Monday, 16 March 2009

Not so long ago

the Rudd government was saying we needed to increase the number of skilled migrants coming into Australia. Now they are saying that we need to cut back - because of the global economic crisis. Apparently we are going to find enough skilled workers in our own backyard.
Has the demand really dropped that dramatically?
It has certainly dropped - and that is not good for anyone - but there is also the not so small matter of IR and IR legislation. "IRe" might be a better way of describing it.
The Unions did not like Workchoices. They used a scare campaign (money obtained by standover tactics) to 'persuade' Australians to vote out one government and replace it with a more union friendly government.
Unions are lovely things - if you happen to be the leader of one. They allow legal bullying. Claims they are there to 'protect workers' rights' make them sound good too.
The reality is perhaps different. It is union demands for a range of things that have nothing whatsoever to do with the work people are employed to do that are sending jobs off-shore. They still want 'long-service leave' (a peculiarly Australian concept), the want toilet breaks, tea breaks, longer lunch breaks, shorter working days, higher pay, paid maternity leave, paid paternity leave, health cover for workers and their families, holiday leave loading, travel allowance, shift allowance and weekend penalty rates etc.
They also want the right to enter any workplace (whether the workers as well as the employer wants them there or not) and the right to review the records of non-union members.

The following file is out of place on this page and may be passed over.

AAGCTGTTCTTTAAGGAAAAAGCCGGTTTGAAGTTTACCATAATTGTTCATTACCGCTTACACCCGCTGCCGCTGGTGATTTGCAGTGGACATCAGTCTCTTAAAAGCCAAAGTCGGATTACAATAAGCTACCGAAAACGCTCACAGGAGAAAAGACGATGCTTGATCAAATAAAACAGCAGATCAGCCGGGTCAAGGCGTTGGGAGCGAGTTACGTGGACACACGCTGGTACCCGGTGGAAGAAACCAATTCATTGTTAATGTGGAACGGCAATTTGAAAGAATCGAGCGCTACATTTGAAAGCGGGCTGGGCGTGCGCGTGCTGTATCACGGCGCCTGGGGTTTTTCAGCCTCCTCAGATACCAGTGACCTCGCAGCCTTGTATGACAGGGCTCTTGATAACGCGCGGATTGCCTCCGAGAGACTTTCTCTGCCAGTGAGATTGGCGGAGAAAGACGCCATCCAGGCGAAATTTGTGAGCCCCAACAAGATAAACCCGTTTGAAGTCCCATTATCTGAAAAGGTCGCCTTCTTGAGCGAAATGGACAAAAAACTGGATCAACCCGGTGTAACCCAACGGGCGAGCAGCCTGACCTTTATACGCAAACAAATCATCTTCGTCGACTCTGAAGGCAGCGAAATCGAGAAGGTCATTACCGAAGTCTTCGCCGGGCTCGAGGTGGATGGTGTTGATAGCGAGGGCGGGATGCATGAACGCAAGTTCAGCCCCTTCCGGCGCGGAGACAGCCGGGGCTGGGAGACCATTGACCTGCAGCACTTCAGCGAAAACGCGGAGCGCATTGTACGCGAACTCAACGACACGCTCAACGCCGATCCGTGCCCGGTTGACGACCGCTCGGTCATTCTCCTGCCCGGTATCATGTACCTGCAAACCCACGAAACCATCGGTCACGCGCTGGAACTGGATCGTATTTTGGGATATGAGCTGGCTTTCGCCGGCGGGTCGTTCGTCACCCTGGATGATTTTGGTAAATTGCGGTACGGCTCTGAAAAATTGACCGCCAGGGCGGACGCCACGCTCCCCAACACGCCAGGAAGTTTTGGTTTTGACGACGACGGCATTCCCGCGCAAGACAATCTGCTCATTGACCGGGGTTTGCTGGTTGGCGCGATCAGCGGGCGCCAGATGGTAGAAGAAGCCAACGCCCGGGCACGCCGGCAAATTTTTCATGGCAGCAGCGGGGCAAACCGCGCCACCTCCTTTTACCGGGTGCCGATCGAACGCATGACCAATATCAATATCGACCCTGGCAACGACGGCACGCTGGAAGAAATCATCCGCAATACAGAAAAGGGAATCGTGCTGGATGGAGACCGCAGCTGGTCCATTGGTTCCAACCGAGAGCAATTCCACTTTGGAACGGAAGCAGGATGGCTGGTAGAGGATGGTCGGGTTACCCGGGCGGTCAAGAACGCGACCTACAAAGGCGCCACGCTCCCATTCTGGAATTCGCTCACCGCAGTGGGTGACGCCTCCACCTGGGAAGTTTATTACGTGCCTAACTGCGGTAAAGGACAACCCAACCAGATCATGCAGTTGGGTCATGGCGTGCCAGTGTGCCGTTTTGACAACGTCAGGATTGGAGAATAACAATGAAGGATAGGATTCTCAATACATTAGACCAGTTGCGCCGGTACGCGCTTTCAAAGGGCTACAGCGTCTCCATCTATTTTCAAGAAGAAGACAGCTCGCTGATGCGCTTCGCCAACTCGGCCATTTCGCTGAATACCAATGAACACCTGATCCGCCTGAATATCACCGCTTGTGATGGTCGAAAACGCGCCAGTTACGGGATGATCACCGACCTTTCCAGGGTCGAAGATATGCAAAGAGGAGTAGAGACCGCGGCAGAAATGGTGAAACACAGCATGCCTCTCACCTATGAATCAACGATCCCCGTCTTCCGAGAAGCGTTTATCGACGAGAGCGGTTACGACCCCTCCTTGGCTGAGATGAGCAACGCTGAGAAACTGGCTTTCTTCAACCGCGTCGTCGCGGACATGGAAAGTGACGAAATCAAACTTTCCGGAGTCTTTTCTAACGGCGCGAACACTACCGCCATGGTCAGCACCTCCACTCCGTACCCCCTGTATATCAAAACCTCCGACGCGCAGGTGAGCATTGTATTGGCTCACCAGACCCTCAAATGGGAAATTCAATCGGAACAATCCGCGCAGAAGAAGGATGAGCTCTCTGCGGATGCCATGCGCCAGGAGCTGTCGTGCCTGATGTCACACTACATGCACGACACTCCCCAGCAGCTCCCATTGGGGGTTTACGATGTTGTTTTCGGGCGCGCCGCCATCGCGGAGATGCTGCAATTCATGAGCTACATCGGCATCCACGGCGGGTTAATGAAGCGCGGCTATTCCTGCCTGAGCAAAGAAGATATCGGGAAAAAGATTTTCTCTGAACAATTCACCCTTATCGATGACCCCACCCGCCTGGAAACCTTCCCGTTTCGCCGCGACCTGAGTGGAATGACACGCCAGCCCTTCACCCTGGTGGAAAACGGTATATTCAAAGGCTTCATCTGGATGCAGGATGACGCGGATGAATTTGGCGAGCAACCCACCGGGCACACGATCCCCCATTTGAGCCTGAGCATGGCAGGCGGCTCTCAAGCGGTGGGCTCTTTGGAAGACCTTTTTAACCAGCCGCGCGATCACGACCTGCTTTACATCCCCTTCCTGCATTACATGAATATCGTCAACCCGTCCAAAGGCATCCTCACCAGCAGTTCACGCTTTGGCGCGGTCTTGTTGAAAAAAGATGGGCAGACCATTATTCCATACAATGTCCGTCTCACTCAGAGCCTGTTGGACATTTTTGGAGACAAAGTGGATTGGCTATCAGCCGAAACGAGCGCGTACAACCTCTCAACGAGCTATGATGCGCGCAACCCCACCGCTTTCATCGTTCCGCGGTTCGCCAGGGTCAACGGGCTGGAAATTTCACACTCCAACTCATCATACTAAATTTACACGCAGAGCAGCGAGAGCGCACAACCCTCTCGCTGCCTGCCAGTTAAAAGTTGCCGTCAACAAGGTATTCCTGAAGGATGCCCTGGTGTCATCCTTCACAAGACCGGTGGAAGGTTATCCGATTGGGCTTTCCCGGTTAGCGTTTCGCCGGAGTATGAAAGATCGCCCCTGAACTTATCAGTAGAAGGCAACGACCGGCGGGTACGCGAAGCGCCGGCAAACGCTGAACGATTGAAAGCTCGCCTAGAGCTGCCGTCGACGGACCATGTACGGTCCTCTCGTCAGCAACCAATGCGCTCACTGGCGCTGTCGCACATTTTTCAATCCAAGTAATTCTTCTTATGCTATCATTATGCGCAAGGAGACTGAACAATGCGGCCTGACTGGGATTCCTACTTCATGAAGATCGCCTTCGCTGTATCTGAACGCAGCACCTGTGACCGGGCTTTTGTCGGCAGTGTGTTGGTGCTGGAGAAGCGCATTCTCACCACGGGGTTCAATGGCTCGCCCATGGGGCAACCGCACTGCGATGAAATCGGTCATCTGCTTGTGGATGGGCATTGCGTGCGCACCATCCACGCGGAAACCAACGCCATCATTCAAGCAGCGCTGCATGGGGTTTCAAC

The employer gets landed with all the responsibility plus payroll tax and a range of other taxes and charges.

The IR legislation simply goes too far. It gives unions too much power and employers not enough. This takes Australia back to old style unionism when the rest of the world is moving on. It is employers who pay the wages and take the risks. Yes, they have to be responsible and they have to provide safe working conditions and a reasonable wage. They know that. If they really want to succeed they will do it - and give their loyal, hardworking employees a decent bonus at the end of each year.
The rest of the demands of the ACTU are aimed at power and control - of not just the employers but the workers. They are aimed at taking over people's lives. They are taking away the right and the duty of people to be responsible for themselves and their own actions. If the unions have their way then Australia will fall far behind the rest of the world in industrial relations.
It's a good thing - for the unions.

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